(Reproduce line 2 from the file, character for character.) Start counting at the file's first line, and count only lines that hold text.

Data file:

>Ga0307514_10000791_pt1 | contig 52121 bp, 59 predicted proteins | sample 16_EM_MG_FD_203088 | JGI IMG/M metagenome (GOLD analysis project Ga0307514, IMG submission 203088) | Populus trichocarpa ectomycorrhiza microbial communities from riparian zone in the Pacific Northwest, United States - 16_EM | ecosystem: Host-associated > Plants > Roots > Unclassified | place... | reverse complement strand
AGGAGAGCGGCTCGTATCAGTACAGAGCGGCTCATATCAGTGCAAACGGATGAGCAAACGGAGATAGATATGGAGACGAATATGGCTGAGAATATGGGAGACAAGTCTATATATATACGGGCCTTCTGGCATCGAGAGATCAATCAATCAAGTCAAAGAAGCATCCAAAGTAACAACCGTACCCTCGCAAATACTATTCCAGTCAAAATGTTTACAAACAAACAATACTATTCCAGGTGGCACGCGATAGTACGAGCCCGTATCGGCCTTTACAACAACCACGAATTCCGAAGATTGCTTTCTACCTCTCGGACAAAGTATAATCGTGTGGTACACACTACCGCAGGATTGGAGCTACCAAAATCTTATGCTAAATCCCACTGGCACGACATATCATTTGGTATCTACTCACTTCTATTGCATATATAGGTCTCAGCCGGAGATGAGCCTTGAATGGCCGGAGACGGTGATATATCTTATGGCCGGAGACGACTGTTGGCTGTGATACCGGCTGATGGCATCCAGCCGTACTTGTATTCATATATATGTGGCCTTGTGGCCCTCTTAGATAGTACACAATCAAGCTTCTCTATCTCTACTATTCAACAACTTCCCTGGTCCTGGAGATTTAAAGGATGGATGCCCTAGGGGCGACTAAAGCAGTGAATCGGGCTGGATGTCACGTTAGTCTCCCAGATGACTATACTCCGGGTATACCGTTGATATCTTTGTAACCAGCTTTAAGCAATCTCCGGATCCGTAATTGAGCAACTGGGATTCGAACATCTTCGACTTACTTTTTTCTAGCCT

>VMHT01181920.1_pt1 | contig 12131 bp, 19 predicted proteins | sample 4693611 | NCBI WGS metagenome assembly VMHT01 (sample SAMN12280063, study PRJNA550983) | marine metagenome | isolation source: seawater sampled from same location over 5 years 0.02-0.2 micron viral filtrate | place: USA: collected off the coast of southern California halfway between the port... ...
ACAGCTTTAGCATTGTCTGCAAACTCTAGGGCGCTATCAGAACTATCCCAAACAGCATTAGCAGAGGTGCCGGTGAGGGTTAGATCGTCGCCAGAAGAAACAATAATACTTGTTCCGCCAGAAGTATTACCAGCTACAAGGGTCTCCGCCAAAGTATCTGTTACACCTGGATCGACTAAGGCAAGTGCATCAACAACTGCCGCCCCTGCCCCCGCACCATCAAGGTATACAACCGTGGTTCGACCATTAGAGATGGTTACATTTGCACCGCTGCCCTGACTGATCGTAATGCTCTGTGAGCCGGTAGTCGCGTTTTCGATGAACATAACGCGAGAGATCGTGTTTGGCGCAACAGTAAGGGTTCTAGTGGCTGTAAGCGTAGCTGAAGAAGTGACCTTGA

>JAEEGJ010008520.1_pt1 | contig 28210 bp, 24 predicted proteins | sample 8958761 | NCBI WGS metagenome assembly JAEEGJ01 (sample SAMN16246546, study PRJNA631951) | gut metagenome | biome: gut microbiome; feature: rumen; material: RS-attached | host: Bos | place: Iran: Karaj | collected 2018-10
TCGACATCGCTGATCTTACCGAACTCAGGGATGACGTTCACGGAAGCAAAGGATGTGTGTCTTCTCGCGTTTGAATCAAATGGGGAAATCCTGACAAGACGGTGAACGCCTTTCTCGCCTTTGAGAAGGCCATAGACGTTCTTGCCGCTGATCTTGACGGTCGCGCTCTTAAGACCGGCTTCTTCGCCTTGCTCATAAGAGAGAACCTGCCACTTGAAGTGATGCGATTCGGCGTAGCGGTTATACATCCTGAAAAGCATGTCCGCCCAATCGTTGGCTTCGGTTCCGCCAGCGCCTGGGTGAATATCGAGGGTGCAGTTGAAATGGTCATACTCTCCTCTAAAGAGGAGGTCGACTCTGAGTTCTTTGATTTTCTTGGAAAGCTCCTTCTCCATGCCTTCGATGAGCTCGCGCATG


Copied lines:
AGGAGAGCGGCTCGTATCAGTACAGAGCGGCTCATATCAGTGCAAACGGATGAGCAAACGGAGATAGATATGGAGACGAATATGGCTGAGAATATGGGAGACAAGTCTATATATATACGGGCCTTCTGGCATCGAGAGATCAATCAATCAAGTCAAAGAAGCATCCAAAGTAACAACCGTACCCTCGCAAATACTATTCCAGTCAAAATGTTTACAAACAAACAATACTATTCCAGGTGGCACGCGATAGTACGAGCCCGTATCGGCCTTTACAACAACCACGAATTCCGAAGATTGCTTTCTACCTCTCGGACAAAGTATAATCGTGTGGTACACACTACCGCAGGATTGGAGCTACCAAAATCTTATGCTAAATCCCACTGGCACGACATATCATTTGGTATCTACTCACTTCTATTGCATATATAGGTCTCAGCCGGAGATGAGCCTTGAATGGCCGGAGACGGTGATATATCTTATGGCCGGAGACGACTGTTGGCTGTGATACCGGCTGATGGCATCCAGCCGTACTTGTATTCATATATATGTGGCCTTGTGGCCCTCTTAGATAGTACACAATCAAGCTTCTCTATCTCTACTATTCAACAACTTCCCTGGTCCTGGAGATTTAAAGGATGGATGCCCTAGGGGCGACTAAAGCAGTGAATCGGGCTGGATGTCACGTTAGTCTCCCAGATGACTATACTCCGGGTATACCGTTGATATCTTTGTAACCAGCTTTAAGCAATCTCCGGATCCGTAATTGAGCAACTGGGATTCGAACATCTTCGACTTACTTTTTTCTAGCCT